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Lemon Curd Love

July 10, 2009

I like lemon-flavored things. Working at the pastry shop, there were many desserts containing lemon curd, but for some reason, to me anyway, the curd often had a slightly metallic taste, which I didn’t much like. I think now it’s because the curd was stored in metal hotel pans.

Today I found myself with five lemons and lots of time, so I thought to myself, “Hey self! You should make lemon curd!” I had seen an easy-looking recipe on Epicurious a ways back, so I dug it out, wrote it down, and gave it a whirl. Here it is:

Lemon Curd

1 Tablespoon plus 2 teaspoons freshly grated lemon zest (I zested 3 smallish lemons)
1 cup fresh lemon juice (juice of 3 smallish lemons, not quite a cup, but good enough)*
1  1/3 cups sugar*
4 large eggs
pinch of salt
1  3/4 sticks (or 3/4 cup plus 2 Tablespoons) unsalted butter, cut into Tablespoon-sized pieces

Place zest, lemon juice, sugar, eggs, and pinch salt in a large heavy saucepan (at least 2 quarts, as this makes just under 1 quart curd — I used a 4 quart stockpot) and whisk together. Add butter all at once (in pieces, remember!) and cook over moderately low heat, whisking constantly, until curd is thick enough to hold marks of the whisk and the first bubbles appear on the surface (aka IN the surface, whisking will create bubbles that pop on their own early on). This takes approximately 10 minutes. The curd is done when it looks deep yellow & “creamy.”

The Epicurious recipe calls for immediately pouring the curd through a fine sieve when finished, but I skipped that part, because I like the lemon zest in the curd. I think it adds texture.

Since this has eggs and butter in it, it needs to be chilled. This recipe makes just under a quart of curd, so pour into small jam jars, a quart canning or spaghetti jar, or a non-reactive container like a glass storage bowl.

*NOTE: I just realized that I was using the 3/4 cup measure, not the full cup, so I only used a little less than 3/4 cup of juice and only about 1 cup of sugar – but it still turned out lovely!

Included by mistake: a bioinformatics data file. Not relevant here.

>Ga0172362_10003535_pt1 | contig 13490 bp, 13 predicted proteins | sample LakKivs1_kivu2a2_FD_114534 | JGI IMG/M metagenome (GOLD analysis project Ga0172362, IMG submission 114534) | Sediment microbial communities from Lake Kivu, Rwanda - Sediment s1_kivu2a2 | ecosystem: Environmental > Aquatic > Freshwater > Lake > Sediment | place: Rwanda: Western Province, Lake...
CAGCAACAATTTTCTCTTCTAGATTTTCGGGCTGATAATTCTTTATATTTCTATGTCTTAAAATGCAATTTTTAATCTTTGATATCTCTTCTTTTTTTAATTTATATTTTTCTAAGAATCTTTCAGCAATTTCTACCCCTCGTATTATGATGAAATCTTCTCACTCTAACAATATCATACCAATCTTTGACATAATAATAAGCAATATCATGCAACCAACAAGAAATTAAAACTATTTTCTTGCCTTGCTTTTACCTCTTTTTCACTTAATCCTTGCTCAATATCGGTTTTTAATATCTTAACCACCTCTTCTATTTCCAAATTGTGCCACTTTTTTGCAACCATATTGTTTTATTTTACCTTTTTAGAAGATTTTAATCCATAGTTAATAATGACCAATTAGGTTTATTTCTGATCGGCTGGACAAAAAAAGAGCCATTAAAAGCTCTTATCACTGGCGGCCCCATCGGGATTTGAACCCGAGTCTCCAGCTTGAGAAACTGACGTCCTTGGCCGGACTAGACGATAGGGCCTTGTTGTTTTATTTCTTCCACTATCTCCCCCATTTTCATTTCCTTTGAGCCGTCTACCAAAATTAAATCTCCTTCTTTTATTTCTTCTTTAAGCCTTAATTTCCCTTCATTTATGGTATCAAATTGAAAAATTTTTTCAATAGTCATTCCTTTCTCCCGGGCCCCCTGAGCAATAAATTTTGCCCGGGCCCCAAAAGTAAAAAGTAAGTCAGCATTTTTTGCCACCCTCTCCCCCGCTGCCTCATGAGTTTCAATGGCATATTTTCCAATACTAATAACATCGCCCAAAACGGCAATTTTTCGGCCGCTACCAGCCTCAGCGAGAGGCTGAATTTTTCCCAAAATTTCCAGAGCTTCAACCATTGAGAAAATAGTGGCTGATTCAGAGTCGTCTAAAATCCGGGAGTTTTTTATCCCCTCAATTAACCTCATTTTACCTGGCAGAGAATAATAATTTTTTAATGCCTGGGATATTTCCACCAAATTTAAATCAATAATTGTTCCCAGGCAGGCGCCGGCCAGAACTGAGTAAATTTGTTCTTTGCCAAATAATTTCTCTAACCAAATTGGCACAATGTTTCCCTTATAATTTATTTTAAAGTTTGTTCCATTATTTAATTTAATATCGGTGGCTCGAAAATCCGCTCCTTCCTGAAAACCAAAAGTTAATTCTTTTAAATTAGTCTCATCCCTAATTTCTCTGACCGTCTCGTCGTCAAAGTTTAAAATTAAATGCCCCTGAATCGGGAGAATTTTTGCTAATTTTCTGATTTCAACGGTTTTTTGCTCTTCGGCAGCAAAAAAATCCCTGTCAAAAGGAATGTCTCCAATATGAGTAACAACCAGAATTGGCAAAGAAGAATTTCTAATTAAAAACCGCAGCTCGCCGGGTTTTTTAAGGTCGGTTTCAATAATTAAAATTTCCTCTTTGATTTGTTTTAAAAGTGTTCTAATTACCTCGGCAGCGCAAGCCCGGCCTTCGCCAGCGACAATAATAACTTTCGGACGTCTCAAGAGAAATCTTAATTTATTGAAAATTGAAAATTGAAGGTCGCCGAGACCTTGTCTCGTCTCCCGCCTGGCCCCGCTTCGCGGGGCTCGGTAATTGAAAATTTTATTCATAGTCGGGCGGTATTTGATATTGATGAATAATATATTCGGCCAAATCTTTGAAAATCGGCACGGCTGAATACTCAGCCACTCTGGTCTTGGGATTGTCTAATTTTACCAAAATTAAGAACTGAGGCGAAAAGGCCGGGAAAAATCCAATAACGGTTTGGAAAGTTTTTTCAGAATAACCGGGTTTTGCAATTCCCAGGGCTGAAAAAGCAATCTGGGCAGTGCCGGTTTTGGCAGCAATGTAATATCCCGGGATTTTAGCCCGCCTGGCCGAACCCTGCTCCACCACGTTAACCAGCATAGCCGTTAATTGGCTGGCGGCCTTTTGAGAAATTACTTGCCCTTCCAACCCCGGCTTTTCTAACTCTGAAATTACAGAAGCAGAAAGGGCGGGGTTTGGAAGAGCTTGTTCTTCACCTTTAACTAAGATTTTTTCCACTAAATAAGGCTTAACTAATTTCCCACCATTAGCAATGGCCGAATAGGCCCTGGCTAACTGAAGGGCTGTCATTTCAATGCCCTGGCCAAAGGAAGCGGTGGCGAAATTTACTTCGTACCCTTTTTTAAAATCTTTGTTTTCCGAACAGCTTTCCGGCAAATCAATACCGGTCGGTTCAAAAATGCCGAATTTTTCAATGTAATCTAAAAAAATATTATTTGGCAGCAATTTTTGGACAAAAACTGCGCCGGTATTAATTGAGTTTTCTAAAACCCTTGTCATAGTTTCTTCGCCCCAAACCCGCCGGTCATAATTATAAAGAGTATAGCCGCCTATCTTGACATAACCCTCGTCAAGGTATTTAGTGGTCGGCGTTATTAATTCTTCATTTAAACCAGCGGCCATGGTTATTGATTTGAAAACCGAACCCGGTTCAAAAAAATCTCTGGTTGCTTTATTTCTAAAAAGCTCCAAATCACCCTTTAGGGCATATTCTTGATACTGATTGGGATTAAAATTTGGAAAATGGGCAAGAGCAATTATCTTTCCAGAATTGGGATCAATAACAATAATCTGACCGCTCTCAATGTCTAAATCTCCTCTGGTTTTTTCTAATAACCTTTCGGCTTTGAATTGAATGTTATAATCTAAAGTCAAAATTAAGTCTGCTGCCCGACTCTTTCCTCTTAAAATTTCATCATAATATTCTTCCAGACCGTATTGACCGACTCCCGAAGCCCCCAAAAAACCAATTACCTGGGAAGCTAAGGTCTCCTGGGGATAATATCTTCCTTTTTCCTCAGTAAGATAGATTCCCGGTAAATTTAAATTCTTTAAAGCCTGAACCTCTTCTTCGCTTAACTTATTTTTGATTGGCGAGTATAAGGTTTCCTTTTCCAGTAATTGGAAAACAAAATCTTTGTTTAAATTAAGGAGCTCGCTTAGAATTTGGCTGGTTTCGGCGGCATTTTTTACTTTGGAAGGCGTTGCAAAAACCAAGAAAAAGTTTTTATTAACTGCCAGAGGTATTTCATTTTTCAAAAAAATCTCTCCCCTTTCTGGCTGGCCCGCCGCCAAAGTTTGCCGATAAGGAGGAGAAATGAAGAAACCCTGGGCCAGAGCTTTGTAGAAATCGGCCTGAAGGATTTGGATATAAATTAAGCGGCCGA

You could also substitute any kind of citrus fruit, or mix citrus fruits to create different kinds of curd: lime is popular, orange or blood orange, grapefruit, Meyer lemon (you’d want to add less sugar here, and for sweet oranges), tangerine, etc. I want to try grapefruit next!

Fruit curds are traditionally eaten on scones, crumpets, split tea cakes, toast, etc. They are also used as fillings for cakes, tarts, pies, and pastries.

Lemon curd is kind of a “fancy” thing. You can buy Dickinson’s lemon curd in the British import section of many grocery stores, but it’s pretty darn expensive, and clearly, making it is pretty darn easy! Curd is often standard at tea or breakfast in Europe, and a mainstay of fancy French desserts, so what’s it doing on the blog of a girl who proclaims to love “country food?” Well, it’s fresh, easy, and seasonal. Granted, historically lemons would be pretty expensive for most Americans, but citrus fruits have a long history with the upper classes of early America. Plus, it’s so simple and fresh and unpretentious. Just lemons, butter, sugar, and eggs and it takes about 30 minutes total from start to finish.

Country food doesn’t have to be rustic. To me, country food has deep roots in historic cuisine, focuses on fresh seasonal ingredients, embraces the flavor of whole foods, and isn’t afraid of a little fat or sugar. So is lemon curd “country?” Damn straight. French country, but country.  : )

Now if I can swing it, I’m off to attempt scones. Or maybe I’ll just go do the dishes. Wish me luck, either way!

P.S. If you make the curd, don’t forget to taste it while it’s hot/warm. It’s sinfully delicious – creamy, sweet, and bright. You’ll probably close your eyes and swoon a bit, just to warn you. Have fun!

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